|By PR Newswire||
|February 14, 2014 12:56 PM EST||
BETHESDA, Md., Feb. 14, 2014 /PRNewswire/ -- As National Eating Disorders Awareness Week – February 23 to March 2 – approaches, let's consider that the people who might be most in need of treatment are not college girls who played with Barbies or who are dieting for spring break – it could be adult women who are clogging eating disorder treatment centers in record numbers, and whose low recovery rates are not giving hope to younger women that a healthy adulthood lies ahead of them.
A new survey of American women between 18 and 30 reveals that in spite of decades of research, treatment advances and public awareness, the vast majority of young women – 75% – don't know any older women who have beaten an eating disorder and stayed in recovery; as a result, 55% of them don't believe they can live a life free of weight concerns.
Caroline Adams Miller, MAPP, a pioneer in the eating disorder field who wrote the first autobiography by a bulimia survivor, "My Name is Caroline" (Doubleday 1988) and the first autobiography about how to get into recovery and stay in recovery for more than two decades, "Positively Caroline" (Cogent 2013), says that these new findings could point to why helping older women recover might be the most useful way to help younger women.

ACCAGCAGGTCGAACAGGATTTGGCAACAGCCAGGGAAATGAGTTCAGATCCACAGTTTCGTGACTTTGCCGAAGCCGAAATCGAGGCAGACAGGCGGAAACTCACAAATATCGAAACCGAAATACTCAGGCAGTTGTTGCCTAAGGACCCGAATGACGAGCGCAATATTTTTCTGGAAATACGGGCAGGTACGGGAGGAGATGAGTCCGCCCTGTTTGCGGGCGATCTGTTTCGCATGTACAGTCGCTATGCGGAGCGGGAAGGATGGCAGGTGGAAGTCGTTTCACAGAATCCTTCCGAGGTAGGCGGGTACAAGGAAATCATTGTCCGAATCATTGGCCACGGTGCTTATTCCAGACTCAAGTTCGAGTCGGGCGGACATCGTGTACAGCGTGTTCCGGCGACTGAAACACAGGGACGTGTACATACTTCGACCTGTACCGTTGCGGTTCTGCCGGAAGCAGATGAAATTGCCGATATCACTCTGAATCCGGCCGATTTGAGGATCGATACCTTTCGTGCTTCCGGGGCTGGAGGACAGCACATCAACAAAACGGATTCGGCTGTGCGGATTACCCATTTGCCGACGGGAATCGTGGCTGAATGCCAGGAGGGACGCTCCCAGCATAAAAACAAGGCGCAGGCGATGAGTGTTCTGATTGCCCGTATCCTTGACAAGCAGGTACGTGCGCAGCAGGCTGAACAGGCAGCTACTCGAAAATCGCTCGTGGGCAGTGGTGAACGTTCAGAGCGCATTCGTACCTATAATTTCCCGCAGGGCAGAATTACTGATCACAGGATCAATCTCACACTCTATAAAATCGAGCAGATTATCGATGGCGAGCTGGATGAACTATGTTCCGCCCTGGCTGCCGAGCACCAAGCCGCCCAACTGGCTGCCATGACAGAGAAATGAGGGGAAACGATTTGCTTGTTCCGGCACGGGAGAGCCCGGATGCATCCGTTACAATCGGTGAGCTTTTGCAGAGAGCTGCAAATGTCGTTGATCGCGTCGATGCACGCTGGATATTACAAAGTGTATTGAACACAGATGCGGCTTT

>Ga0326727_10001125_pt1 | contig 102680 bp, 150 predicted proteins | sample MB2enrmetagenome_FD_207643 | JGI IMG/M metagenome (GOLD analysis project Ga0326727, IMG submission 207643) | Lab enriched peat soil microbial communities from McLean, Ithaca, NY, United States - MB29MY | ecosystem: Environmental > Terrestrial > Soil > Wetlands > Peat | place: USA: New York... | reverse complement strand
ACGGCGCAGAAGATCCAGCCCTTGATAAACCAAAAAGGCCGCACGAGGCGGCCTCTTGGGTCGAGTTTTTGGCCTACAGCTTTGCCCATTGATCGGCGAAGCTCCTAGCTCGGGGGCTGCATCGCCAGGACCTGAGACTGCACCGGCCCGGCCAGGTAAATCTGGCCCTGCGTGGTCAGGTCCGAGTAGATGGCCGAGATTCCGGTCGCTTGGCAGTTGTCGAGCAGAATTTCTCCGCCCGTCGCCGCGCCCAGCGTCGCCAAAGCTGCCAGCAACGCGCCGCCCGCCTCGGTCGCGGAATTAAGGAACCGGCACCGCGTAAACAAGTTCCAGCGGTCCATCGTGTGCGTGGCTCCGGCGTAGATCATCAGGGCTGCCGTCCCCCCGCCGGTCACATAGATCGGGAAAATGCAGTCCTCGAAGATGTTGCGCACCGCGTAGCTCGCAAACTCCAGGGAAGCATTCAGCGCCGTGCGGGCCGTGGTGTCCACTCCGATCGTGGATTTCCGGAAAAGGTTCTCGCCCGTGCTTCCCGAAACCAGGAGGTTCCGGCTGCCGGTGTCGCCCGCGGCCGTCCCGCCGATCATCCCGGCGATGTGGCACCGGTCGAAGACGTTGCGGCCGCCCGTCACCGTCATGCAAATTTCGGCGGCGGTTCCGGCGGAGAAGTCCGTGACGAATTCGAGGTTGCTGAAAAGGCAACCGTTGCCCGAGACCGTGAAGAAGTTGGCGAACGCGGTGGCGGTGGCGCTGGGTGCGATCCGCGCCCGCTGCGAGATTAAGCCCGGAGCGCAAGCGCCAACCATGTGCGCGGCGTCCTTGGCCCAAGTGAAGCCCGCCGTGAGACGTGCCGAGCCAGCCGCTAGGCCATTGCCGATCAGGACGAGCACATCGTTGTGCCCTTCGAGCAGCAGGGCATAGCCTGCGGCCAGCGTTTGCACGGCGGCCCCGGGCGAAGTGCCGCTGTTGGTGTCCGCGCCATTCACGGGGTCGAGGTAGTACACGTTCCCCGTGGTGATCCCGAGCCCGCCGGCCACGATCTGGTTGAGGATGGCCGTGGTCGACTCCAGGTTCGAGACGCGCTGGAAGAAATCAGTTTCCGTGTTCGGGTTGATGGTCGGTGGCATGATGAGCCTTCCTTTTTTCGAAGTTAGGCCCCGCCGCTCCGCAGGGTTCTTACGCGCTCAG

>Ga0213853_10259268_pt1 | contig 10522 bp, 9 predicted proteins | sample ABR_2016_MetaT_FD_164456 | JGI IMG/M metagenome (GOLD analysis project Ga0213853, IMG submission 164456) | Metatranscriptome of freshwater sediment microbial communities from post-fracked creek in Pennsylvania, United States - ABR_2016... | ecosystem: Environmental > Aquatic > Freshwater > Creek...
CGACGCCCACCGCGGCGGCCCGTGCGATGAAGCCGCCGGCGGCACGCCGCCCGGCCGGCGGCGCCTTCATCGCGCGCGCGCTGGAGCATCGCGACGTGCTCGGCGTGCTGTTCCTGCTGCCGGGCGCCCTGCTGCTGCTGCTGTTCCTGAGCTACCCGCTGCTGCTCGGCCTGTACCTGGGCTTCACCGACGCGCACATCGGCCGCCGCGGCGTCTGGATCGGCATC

"There is an epidemic of middle-aged women – a 43% increase – streaming into eating disorder centers because they either never recovered from earlier struggles, or they are responding to midlife changes around divorce, empty nest, aging parents, health crises and hormone shifts by focusing on weight loss," Miller observes. "If there aren't enough people in long-term recovery, how can the next generation have any hope for themselves?"
More troubling statistics:
- A recent study of 1,900 women over 49 years found that 13% admitted having an eating disorder, 8% reported purging, and 62% said their weight or shape has a negative effect on their lives
- 80% of anorexia-related deaths occur among women over 45
Miller, a magna cum laude Harvard graduate with a degree in Applied Positive Psychology from the University of Pennsylvania, is the author of several best-selling books. She believes that the "science of happiness" can assist addiction recovery, a point she elaborates on in "Positively Caroline," which would be a breakthrough for the field.
SOURCE Caroline Adams Miller